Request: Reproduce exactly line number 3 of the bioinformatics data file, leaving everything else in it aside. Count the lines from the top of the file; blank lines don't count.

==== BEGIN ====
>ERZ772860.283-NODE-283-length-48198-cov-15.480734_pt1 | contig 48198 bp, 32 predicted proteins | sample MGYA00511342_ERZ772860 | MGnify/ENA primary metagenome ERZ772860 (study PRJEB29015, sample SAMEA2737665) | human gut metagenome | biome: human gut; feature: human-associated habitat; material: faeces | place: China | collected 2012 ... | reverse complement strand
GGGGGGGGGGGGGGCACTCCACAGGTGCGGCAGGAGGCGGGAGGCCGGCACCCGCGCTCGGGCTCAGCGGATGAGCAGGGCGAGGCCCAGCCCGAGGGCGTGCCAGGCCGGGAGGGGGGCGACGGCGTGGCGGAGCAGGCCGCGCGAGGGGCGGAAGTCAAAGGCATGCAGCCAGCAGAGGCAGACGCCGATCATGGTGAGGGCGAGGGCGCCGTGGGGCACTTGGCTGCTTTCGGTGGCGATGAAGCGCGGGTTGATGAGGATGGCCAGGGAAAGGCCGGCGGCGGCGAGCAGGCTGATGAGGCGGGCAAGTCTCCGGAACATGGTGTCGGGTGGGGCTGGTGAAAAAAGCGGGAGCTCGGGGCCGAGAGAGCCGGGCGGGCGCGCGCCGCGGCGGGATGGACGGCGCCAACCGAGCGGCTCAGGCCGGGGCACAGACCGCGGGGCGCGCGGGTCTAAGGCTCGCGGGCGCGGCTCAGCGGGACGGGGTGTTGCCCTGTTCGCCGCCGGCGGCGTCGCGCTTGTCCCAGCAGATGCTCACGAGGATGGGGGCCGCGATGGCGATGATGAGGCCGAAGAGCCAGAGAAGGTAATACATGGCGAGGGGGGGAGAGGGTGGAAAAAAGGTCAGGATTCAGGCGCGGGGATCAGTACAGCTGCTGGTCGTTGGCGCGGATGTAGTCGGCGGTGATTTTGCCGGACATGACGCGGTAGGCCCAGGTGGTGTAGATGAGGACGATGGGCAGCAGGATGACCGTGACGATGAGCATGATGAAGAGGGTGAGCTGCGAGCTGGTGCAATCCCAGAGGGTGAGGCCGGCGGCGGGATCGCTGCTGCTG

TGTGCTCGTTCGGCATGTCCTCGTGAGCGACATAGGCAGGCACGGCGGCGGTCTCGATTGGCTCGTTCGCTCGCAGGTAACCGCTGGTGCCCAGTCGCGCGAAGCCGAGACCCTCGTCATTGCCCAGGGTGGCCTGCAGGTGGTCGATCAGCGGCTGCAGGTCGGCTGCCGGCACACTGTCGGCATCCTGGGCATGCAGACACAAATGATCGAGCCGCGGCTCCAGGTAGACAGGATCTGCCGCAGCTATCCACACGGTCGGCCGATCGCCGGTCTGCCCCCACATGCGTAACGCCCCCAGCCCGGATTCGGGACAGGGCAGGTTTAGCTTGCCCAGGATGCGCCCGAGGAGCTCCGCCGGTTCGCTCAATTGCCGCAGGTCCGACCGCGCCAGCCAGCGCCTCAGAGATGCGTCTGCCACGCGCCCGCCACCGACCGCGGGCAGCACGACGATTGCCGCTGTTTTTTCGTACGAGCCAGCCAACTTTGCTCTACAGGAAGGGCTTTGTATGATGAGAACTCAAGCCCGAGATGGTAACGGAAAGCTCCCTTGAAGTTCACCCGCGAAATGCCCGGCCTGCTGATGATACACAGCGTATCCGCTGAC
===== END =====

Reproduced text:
TGTGCTCGTTCGGCATGTCCTCGTGAGCGACATAGGCAGGCACGGCGGCGGTCTCGATTGGCTCGTTCGCTCGCAGGTAACCGCTGGTGCCCAGTCGCGCGAAGCCGAGACCCTCGTCATTGCCCAGGGTGGCCTGCAGGTGGTCGATCAGCGGCTGCAGGTCGGCTGCCGGCACACTGTCGGCATCCTGGGCATGCAGACACAAATGATCGAGCCGCGGCTCCAGGTAGACAGGATCTGCCGCAGCTATCCACACGGTCGGCCGATCGCCGGTCTGCCCCCACATGCGTAACGCCCCCAGCCCGGATTCGGGACAGGGCAGGTTTAGCTTGCCCAGGATGCGCCCGAGGAGCTCCGCCGGTTCGCTCAATTGCCGCAGGTCCGACCGCGCCAGCCAGCGCCTCAGAGATGCGTCTGCCACGCGCCCGCCACCGACCGCGGGCAGCACGACGATTGCCGCTGTTTTTTCGTACGAGCCAGCCAACTTTGCTCTACAGGAAGGGCTTTGTATGATGAGAACTCAAGCCCGAGATGGTAACGGAAAGCTCCCTTGAAGTTCACCCGCGAAATGCCCGGCCTGCTGATGATACACAGCGTATCCGCTGAC